Rivers said she also sees the cards as a way for the public to better recognize city employees.
"Now the public knows who they're dealing with," said Rivers to the city council at its Tuesday, July 3, meeting. She thanked the police department for bringing this about, and said the program would be beneficial for both city employees and the general public.
The cards will work as proximity cards to open doors after such improvements are made.
A new state Department of Labor workplace violence law to better workplace security helped spur the city to authorize the program, with $14,000 in the 2007 capital budget.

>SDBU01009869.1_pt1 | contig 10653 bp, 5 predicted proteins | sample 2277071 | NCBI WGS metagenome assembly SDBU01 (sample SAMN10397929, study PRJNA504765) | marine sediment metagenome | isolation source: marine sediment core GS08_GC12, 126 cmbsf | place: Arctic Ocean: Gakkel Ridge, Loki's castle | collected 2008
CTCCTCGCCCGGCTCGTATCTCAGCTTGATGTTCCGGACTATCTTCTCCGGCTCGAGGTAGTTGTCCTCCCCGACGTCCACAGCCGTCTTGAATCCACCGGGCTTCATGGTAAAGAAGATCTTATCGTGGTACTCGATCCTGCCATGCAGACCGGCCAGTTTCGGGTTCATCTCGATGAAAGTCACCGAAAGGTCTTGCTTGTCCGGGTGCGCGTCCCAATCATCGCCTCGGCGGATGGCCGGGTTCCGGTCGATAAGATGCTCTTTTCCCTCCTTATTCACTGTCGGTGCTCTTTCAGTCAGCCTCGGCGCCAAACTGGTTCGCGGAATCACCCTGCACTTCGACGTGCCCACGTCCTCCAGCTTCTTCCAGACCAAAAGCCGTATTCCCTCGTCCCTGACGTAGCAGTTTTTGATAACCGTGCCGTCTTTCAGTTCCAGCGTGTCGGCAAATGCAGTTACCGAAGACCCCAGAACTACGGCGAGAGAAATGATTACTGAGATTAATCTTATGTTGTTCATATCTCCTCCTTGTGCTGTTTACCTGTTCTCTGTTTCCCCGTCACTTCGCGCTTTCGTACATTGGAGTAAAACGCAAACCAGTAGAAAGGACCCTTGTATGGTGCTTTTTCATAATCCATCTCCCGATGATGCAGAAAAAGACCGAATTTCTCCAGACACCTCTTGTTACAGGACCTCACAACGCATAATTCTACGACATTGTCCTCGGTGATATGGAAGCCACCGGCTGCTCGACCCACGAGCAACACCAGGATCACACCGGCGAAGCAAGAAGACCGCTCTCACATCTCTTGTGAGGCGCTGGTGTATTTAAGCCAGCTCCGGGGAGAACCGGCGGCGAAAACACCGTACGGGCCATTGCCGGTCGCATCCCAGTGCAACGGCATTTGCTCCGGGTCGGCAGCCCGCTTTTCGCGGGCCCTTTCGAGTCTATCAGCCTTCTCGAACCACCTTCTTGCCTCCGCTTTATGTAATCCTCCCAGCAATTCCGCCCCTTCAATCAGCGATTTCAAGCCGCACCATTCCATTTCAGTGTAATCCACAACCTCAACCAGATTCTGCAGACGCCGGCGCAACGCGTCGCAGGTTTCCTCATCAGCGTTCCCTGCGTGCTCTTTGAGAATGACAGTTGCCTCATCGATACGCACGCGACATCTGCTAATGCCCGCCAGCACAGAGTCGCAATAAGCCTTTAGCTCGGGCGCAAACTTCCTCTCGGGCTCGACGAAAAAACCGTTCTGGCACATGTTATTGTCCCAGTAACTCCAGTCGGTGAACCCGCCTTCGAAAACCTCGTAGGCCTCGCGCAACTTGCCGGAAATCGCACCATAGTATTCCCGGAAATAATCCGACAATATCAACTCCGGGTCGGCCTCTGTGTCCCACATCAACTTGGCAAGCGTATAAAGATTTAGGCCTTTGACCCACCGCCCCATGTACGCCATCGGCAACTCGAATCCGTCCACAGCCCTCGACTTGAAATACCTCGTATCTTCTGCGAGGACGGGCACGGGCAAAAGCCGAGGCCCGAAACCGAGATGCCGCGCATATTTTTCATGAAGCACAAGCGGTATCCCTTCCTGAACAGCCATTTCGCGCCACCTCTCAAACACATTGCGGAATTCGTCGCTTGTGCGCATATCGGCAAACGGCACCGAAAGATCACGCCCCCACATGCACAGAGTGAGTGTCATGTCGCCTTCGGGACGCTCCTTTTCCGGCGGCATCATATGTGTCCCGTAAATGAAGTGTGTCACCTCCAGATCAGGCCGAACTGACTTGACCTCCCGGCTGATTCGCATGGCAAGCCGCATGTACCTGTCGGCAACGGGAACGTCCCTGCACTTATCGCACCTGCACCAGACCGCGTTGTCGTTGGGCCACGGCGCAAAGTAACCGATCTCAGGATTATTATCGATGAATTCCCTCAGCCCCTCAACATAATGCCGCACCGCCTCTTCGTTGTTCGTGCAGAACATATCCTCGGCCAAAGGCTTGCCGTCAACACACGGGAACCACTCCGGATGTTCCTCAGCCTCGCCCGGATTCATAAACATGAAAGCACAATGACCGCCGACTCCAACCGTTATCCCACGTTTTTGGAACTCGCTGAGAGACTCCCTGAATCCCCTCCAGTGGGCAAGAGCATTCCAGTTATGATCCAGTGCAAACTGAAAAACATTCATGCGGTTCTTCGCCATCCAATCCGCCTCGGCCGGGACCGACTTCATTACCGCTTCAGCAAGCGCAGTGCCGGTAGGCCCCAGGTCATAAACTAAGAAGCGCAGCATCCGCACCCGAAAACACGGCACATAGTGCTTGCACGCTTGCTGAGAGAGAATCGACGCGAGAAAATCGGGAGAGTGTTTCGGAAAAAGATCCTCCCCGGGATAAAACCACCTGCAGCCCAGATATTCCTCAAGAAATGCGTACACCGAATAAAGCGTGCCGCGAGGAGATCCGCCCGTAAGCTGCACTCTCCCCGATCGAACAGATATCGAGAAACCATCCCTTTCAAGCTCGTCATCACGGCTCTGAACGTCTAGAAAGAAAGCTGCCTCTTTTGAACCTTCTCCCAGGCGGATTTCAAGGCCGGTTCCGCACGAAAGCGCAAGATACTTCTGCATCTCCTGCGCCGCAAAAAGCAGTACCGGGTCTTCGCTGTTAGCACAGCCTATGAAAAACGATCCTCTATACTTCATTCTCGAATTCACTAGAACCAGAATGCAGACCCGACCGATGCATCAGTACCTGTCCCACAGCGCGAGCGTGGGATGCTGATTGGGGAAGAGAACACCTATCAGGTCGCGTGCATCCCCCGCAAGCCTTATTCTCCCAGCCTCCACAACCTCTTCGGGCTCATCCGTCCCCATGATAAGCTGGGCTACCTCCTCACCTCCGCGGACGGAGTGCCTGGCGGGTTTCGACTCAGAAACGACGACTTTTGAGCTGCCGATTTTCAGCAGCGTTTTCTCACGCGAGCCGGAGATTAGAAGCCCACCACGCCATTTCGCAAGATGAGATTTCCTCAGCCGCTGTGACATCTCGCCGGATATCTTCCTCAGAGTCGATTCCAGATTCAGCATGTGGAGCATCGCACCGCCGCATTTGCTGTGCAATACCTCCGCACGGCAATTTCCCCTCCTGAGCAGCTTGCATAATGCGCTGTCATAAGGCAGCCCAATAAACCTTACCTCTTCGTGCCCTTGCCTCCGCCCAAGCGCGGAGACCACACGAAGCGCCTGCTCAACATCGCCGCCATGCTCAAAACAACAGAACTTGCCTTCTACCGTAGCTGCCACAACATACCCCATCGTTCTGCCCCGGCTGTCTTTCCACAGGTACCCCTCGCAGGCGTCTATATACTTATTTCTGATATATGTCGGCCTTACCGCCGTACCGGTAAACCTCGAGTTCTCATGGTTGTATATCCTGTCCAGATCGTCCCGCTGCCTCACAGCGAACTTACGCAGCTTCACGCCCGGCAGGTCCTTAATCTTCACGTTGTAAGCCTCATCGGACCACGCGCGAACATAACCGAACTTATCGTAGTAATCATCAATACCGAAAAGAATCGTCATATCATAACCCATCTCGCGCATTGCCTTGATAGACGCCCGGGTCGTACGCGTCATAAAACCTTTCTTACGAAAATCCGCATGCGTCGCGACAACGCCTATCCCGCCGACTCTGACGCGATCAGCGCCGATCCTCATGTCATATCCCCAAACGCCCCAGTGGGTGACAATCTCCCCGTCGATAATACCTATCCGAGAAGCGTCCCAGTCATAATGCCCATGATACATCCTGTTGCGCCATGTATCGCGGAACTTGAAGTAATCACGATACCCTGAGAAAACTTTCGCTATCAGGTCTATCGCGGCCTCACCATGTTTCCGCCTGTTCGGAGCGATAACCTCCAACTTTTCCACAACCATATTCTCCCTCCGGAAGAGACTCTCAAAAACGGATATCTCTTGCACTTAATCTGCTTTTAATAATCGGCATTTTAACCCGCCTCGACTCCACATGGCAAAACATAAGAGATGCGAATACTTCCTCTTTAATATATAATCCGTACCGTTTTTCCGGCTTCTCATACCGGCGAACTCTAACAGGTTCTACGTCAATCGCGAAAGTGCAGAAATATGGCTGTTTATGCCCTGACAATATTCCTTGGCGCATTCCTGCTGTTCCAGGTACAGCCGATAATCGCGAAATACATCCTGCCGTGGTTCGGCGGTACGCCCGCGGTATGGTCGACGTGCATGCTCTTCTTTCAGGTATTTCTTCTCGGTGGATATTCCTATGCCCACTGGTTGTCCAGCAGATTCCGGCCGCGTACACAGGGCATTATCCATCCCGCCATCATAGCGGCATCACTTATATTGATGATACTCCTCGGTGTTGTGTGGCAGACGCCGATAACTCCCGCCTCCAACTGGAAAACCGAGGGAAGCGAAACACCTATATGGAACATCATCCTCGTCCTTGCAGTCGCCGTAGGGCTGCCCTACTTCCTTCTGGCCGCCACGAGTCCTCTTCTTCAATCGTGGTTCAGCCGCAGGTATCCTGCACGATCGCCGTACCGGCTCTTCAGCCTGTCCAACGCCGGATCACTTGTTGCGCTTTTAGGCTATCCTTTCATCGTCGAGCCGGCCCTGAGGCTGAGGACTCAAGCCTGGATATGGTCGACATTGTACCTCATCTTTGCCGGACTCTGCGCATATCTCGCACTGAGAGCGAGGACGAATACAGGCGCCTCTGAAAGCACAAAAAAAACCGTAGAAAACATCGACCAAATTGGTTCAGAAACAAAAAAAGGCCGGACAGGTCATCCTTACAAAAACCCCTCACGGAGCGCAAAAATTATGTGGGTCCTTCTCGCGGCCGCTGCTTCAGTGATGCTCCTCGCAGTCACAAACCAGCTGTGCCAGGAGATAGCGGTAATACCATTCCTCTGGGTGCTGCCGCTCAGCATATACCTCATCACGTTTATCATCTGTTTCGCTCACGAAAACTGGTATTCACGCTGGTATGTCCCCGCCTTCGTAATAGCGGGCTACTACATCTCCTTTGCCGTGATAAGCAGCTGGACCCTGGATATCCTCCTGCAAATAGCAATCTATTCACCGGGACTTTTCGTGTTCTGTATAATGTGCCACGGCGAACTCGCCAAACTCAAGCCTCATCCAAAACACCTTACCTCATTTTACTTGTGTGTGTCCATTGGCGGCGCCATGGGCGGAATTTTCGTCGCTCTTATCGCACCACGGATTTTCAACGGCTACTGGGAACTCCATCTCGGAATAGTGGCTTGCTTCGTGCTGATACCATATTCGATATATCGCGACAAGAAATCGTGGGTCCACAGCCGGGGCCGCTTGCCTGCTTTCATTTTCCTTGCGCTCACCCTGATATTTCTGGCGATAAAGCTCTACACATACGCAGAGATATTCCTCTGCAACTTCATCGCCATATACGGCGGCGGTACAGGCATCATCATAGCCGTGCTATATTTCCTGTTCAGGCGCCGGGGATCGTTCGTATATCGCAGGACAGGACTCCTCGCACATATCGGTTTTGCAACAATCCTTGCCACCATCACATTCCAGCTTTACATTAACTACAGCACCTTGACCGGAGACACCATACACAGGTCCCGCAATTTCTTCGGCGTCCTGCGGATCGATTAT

Further security improvements, including panic buttons in strategic locations in City Hall, are upcoming, said Catone. He said he walked the building with security consultants and they agreed on 12 panic buttons, most likely located in offices where money is handled. Catone could not give the exact locations proposed for the buttons, but said they would be remote enough so that tampering by the public would not be an issue.
"If you think about it, this is probably one of the last (municipal) buildings in the capital district where people can just walk through the door and go where you want to go," said Catone. He said he is proud of the fact that the city is taking steps to beef up security in the building without resorting to put something as conspicuous as metal detectors at the doors.